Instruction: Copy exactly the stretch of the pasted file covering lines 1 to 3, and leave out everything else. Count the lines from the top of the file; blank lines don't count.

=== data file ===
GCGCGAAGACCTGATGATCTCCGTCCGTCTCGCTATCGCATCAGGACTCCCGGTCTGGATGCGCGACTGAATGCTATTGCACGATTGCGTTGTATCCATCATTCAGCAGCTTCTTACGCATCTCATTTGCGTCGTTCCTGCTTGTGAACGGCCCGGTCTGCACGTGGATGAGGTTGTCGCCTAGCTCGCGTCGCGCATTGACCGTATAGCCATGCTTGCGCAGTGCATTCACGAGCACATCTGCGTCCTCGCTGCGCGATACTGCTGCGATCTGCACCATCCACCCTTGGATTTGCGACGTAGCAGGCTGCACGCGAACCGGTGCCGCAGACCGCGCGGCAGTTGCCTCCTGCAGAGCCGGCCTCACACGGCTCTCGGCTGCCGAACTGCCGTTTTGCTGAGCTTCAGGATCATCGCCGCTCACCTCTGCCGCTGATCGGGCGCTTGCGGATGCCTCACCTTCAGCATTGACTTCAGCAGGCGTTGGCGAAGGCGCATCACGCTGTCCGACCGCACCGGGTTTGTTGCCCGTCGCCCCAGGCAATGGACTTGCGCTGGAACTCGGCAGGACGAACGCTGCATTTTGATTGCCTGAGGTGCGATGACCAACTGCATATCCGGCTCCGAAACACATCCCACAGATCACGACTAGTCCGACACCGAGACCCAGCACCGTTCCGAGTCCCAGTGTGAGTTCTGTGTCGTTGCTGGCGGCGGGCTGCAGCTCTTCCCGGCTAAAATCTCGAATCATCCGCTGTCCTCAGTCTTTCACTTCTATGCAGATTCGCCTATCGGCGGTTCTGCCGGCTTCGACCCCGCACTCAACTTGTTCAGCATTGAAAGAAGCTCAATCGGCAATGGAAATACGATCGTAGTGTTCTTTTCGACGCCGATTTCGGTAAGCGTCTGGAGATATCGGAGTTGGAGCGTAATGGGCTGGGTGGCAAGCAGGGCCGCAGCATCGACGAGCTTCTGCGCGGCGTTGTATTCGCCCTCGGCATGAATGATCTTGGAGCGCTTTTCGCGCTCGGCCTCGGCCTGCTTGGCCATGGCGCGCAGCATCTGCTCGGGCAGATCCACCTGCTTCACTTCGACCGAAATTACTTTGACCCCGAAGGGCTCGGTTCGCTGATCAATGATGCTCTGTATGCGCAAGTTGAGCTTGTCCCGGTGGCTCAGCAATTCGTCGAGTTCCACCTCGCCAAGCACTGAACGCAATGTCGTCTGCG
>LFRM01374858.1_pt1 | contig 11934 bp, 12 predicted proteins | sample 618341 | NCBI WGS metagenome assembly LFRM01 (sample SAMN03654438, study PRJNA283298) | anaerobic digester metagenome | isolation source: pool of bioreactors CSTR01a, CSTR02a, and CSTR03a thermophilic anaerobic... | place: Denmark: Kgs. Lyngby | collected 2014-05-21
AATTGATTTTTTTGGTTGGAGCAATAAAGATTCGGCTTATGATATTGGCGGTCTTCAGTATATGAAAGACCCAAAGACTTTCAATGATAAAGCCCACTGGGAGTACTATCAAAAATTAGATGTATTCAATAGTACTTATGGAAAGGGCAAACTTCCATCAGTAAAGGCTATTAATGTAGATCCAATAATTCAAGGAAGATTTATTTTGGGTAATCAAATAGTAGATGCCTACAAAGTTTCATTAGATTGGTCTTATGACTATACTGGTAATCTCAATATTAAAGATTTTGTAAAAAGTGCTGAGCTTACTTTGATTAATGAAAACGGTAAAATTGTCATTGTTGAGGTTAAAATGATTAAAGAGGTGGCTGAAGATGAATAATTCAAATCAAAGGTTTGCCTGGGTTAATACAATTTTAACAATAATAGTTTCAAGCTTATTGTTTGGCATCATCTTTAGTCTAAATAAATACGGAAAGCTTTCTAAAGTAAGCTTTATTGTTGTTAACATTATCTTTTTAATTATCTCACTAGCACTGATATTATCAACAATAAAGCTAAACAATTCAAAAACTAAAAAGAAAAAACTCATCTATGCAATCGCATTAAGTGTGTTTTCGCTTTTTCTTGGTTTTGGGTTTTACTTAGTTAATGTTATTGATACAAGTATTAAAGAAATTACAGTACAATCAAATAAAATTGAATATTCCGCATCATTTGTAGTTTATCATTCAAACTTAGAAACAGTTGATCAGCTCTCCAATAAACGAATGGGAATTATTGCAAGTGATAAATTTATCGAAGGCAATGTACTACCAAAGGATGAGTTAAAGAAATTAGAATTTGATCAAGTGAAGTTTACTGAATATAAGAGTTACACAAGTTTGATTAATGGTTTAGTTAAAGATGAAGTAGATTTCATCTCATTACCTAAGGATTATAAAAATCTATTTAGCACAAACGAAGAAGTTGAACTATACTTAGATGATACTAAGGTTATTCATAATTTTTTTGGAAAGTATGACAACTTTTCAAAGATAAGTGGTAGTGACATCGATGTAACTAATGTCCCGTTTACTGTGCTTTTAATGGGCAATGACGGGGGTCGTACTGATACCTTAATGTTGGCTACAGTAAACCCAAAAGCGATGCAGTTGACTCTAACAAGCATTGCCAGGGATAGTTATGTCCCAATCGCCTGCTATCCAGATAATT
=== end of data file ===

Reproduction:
GCGCGAAGACCTGATGATCTCCGTCCGTCTCGCTATCGCATCAGGACTCCCGGTCTGGATGCGCGACTGAATGCTATTGCACGATTGCGTTGTATCCATCATTCAGCAGCTTCTTACGCATCTCATTTGCGTCGTTCCTGCTTGTGAACGGCCCGGTCTGCACGTGGATGAGGTTGTCGCCTAGCTCGCGTCGCGCATTGACCGTATAGCCATGCTTGCGCAGTGCATTCACGAGCACATCTGCGTCCTCGCTGCGCGATACTGCTGCGATCTGCACCATCCACCCTTGGATTTGCGACGTAGCAGGCTGCACGCGAACCGGTGCCGCAGACCGCGCGGCAGTTGCCTCCTGCAGAGCCGGCCTCACACGGCTCTCGGCTGCCGAACTGCCGTTTTGCTGAGCTTCAGGATCATCGCCGCTCACCTCTGCCGCTGATCGGGCGCTTGCGGATGCCTCACCTTCAGCATTGACTTCAGCAGGCGTTGGCGAAGGCGCATCACGCTGTCCGACCGCACCGGGTTTGTTGCCCGTCGCCCCAGGCAATGGACTTGCGCTGGAACTCGGCAGGACGAACGCTGCATTTTGATTGCCTGAGGTGCGATGACCAACTGCATATCCGGCTCCGAAACACATCCCACAGATCACGACTAGTCCGACACCGAGACCCAGCACCGTTCCGAGTCCCAGTGTGAGTTCTGTGTCGTTGCTGGCGGCGGGCTGCAGCTCTTCCCGGCTAAAATCTCGAATCATCCGCTGTCCTCAGTCTTTCACTTCTATGCAGATTCGCCTATCGGCGGTTCTGCCGGCTTCGACCCCGCACTCAACTTGTTCAGCATTGAAAGAAGCTCAATCGGCAATGGAAATACGATCGTAGTGTTCTTTTCGACGCCGATTTCGGTAAGCGTCTGGAGATATCGGAGTTGGAGCGTAATGGGCTGGGTGGCAAGCAGGGCCGCAGCATCGACGAGCTTCTGCGCGGCGTTGTATTCGCCCTCGGCATGAATGATCTTGGAGCGCTTTTCGCGCTCGGCCTCGGCCTGCTTGGCCATGGCGCGCAGCATCTGCTCGGGCAGATCCACCTGCTTCACTTCGACCGAAATTACTTTGACCCCGAAGGGCTCGGTTCGCTGATCAATGATGCTCTGTATGCGCAAGTTGAGCTTGTCCCGGTGGCTCAGCAATTCGTCGAGTTCCACCTCGCCAAGCACTGAACGCAATGTCGTCTGCG
>LFRM01374858.1_pt1 | contig 11934 bp, 12 predicted proteins | sample 618341 | NCBI WGS metagenome assembly LFRM01 (sample SAMN03654438, study PRJNA283298) | anaerobic digester metagenome | isolation source: pool of bioreactors CSTR01a, CSTR02a, and CSTR03a thermophilic anaerobic... | place: Denmark: Kgs. Lyngby | collected 2014-05-21
AATTGATTTTTTTGGTTGGAGCAATAAAGATTCGGCTTATGATATTGGCGGTCTTCAGTATATGAAAGACCCAAAGACTTTCAATGATAAAGCCCACTGGGAGTACTATCAAAAATTAGATGTATTCAATAGTACTTATGGAAAGGGCAAACTTCCATCAGTAAAGGCTATTAATGTAGATCCAATAATTCAAGGAAGATTTATTTTGGGTAATCAAATAGTAGATGCCTACAAAGTTTCATTAGATTGGTCTTATGACTATACTGGTAATCTCAATATTAAAGATTTTGTAAAAAGTGCTGAGCTTACTTTGATTAATGAAAACGGTAAAATTGTCATTGTTGAGGTTAAAATGATTAAAGAGGTGGCTGAAGATGAATAATTCAAATCAAAGGTTTGCCTGGGTTAATACAATTTTAACAATAATAGTTTCAAGCTTATTGTTTGGCATCATCTTTAGTCTAAATAAATACGGAAAGCTTTCTAAAGTAAGCTTTATTGTTGTTAACATTATCTTTTTAATTATCTCACTAGCACTGATATTATCAACAATAAAGCTAAACAATTCAAAAACTAAAAAGAAAAAACTCATCTATGCAATCGCATTAAGTGTGTTTTCGCTTTTTCTTGGTTTTGGGTTTTACTTAGTTAATGTTATTGATACAAGTATTAAAGAAATTACAGTACAATCAAATAAAATTGAATATTCCGCATCATTTGTAGTTTATCATTCAAACTTAGAAACAGTTGATCAGCTCTCCAATAAACGAATGGGAATTATTGCAAGTGATAAATTTATCGAAGGCAATGTACTACCAAAGGATGAGTTAAAGAAATTAGAATTTGATCAAGTGAAGTTTACTGAATATAAGAGTTACACAAGTTTGATTAATGGTTTAGTTAAAGATGAAGTAGATTTCATCTCATTACCTAAGGATTATAAAAATCTATTTAGCACAAACGAAGAAGTTGAACTATACTTAGATGATACTAAGGTTATTCATAATTTTTTTGGAAAGTATGACAACTTTTCAAAGATAAGTGGTAGTGACATCGATGTAACTAATGTCCCGTTTACTGTGCTTTTAATGGGCAATGACGGGGGTCGTACTGATACCTTAATGTTGGCTACAGTAAACCCAAAAGCGATGCAGTTGACTCTAACAAGCATTGCCAGGGATAGTTATGTCCCAATCGCCTGCTATCCAGATAATT